Today, multicore system-on-chip (SoC) designs can be composed of hundreds of IP blocks, typically containing up to ten million logic gates. One way for SoC developers to create devices of this complexity is to make use of proven IP blocks provided by trusted third-party vendors. There’s no point in devoting thousands of hours to reinventing a USB 3.2 Gen x interface, for example, when it is already available as off-the-shelf IP. Instead, engineers can focus their efforts on creating their own internal IP that will differentiate their SoC from any competitive offerings.
When it comes to connecting the IP blocks so they can talk to each other, the only practical option for the majority of today’s high-capacity and high-complexity SoCs is to use a network-on-chip (NoC). What many people fail to realize is that an NoC is IP too, albeit IP that spans the entire SoC. As for this IP, design teams can decide to develop the NoC in-house, or they can choose to use proven NoC IP from a trusted third-party vendor.
Another consideration SoC architects can easily overlook is the necessity for the NoC’s design environment to be physically aware. This dramatically accelerates the exploration of the needed space to achieve an optimal NoC topology at the front-end of the process. It also significantly speeds up timing closure at the back-end.
The elements forming an NoC
An NoC is formed from multiple elements. First, each IP block has its own interface characteristics—such as data width and clock frequency—and employs one of the many standard protocols that have been adopted by the SoC industry: OCP, APB, AHB, AXI, STBus, and DTL. One or more sockets need to be attached to each of the functional IP blocks, which will then packetize and serialize data from source IPs into a normalized form suitable for transport over the network. Contrariwise, sockets attached to destination IPs will convert incoming packets back into whatever forms are desired.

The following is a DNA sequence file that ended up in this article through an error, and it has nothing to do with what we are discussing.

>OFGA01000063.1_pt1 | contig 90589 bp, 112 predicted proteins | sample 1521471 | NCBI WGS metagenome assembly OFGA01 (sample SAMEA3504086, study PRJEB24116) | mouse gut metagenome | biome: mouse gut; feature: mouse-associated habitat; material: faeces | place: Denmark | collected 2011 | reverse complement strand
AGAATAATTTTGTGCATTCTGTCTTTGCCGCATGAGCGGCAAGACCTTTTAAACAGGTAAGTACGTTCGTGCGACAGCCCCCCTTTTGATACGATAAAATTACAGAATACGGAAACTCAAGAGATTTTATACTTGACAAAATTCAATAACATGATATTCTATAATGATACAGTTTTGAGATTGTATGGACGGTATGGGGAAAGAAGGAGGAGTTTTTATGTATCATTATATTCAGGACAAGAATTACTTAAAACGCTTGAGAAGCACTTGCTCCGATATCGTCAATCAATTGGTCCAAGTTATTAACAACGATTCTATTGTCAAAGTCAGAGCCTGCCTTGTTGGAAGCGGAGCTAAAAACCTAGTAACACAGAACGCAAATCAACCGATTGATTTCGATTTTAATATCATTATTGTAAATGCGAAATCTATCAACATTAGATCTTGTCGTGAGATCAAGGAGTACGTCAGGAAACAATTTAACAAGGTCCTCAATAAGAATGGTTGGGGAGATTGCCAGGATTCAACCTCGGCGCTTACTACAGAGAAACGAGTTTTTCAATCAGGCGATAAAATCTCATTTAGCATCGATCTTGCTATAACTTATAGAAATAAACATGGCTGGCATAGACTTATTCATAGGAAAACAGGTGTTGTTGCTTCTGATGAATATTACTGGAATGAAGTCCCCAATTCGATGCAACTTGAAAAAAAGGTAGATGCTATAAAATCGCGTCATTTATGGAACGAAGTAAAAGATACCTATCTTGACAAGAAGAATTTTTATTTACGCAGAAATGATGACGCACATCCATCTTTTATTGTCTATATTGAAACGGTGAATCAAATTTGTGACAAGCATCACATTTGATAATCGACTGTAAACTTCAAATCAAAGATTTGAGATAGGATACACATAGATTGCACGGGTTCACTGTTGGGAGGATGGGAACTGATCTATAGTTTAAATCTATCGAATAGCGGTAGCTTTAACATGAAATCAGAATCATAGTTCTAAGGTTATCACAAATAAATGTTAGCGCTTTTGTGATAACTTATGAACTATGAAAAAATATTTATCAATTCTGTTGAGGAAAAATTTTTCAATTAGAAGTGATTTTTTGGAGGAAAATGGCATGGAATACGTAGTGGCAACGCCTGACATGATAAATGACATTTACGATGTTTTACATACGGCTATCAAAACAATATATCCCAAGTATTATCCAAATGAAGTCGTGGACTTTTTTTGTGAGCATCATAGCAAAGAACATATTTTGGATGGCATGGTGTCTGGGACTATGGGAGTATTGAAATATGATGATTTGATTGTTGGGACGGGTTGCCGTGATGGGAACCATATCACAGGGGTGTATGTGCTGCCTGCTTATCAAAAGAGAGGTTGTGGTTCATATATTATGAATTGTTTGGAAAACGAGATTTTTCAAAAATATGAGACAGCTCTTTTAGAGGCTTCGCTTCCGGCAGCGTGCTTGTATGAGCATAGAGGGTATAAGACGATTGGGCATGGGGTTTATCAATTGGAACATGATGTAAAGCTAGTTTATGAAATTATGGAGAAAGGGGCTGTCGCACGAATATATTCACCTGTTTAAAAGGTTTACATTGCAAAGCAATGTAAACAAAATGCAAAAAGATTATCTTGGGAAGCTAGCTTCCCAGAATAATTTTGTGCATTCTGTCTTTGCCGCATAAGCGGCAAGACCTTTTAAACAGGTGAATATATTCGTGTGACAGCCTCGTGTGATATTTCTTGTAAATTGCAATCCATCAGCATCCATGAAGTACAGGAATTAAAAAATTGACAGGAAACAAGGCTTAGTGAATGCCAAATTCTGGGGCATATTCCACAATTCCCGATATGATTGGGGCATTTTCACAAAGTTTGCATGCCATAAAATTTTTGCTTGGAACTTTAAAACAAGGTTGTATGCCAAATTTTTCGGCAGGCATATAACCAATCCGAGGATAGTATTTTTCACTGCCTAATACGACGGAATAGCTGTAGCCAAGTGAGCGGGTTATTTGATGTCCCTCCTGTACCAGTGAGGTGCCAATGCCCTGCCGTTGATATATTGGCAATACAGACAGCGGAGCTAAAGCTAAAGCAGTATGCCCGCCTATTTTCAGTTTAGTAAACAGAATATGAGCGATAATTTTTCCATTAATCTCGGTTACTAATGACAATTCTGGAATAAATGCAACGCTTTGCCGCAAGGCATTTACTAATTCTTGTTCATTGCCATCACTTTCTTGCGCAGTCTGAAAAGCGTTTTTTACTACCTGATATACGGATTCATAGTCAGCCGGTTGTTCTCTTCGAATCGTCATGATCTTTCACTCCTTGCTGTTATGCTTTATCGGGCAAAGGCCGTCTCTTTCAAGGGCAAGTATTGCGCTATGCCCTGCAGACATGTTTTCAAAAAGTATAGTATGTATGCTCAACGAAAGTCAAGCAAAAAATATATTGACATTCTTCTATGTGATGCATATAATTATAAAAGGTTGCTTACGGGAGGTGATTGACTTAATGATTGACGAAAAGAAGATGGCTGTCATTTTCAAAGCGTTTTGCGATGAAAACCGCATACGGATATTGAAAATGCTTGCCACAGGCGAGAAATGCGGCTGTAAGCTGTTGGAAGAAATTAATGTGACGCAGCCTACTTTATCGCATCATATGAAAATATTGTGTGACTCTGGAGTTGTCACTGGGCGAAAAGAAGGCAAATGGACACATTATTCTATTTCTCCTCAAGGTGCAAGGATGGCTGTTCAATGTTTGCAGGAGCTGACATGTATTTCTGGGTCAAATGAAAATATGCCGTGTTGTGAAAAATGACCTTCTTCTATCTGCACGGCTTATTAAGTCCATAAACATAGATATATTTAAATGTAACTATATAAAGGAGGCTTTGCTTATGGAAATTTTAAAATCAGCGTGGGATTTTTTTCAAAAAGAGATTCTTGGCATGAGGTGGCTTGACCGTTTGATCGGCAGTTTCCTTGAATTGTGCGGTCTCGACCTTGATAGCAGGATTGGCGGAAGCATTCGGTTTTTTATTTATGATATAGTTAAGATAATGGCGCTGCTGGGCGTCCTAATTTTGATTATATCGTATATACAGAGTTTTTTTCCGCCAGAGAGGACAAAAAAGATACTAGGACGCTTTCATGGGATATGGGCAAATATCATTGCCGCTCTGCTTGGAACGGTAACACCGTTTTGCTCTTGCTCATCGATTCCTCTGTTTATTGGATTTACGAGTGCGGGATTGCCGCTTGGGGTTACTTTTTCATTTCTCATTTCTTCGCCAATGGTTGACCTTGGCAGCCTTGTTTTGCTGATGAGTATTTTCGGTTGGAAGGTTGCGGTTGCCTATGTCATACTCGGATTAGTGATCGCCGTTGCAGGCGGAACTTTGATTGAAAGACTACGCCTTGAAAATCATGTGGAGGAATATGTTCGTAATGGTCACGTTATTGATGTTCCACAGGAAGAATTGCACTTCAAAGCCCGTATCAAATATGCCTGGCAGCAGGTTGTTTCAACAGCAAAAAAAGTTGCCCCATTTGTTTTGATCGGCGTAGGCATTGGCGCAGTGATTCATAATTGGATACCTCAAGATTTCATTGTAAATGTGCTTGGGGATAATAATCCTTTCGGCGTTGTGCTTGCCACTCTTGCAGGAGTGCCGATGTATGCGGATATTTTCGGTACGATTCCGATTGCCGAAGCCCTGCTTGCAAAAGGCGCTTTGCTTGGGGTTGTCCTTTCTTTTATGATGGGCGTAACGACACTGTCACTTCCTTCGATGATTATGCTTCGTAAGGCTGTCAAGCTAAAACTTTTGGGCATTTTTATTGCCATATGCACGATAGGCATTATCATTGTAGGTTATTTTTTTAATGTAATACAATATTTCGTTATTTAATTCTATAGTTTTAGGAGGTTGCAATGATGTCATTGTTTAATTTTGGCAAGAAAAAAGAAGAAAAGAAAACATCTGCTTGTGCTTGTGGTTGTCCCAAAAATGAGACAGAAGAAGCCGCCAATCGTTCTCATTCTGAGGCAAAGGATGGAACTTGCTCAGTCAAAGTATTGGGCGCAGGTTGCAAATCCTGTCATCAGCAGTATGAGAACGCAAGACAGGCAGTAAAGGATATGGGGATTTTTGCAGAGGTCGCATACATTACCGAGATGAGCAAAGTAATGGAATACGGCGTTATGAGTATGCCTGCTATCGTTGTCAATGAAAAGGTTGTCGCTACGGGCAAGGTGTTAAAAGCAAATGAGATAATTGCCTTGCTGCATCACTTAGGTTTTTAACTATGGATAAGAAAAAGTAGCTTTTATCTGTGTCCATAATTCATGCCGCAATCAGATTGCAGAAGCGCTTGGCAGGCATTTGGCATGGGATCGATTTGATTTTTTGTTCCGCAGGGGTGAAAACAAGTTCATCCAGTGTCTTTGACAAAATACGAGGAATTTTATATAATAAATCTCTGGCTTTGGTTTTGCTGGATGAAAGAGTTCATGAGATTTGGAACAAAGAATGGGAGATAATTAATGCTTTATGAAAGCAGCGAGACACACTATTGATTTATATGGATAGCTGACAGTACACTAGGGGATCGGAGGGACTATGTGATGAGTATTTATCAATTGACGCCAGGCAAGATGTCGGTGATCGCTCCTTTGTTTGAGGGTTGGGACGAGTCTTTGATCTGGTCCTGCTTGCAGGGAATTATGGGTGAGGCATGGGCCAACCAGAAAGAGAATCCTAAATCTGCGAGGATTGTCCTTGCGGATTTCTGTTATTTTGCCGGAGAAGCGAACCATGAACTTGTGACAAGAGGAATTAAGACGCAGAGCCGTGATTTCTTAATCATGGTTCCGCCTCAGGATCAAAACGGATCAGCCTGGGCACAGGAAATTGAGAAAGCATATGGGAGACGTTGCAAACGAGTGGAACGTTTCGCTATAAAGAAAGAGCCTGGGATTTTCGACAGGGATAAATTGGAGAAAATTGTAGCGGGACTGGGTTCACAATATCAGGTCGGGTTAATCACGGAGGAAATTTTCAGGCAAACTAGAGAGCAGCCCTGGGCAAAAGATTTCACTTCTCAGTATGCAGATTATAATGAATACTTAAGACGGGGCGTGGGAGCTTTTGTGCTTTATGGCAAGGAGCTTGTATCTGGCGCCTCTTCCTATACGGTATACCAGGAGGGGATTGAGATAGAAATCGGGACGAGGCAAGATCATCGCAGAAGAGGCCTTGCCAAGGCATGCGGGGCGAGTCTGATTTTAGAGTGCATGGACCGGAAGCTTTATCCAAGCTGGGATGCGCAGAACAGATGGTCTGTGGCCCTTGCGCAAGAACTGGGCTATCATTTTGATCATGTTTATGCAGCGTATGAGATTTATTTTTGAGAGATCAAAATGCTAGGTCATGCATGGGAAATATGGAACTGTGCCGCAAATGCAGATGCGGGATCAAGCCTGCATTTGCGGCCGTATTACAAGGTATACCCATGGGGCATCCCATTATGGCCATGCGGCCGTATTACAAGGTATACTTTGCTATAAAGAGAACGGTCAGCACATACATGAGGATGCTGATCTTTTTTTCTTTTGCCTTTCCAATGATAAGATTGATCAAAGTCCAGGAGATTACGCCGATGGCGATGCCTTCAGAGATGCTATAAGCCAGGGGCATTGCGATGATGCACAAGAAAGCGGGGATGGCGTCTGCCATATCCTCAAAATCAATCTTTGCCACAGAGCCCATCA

In addition to the wires linking everything together, the main transport mechanism of the NoC is largely formed from switches and buffers. The switches act like multiplexers with associated arbiters, or demultiplexers with associated mapping logic, using the destination data in each packet’s header to route from its source to its intended destination. Meanwhile, buffers are used as storage elements to aggregate data along a path. For example, a buffer might be quickly loaded from an IP block using a fast clock, which can then turn its attention to other tasks while another IP block using a slower clock drains it.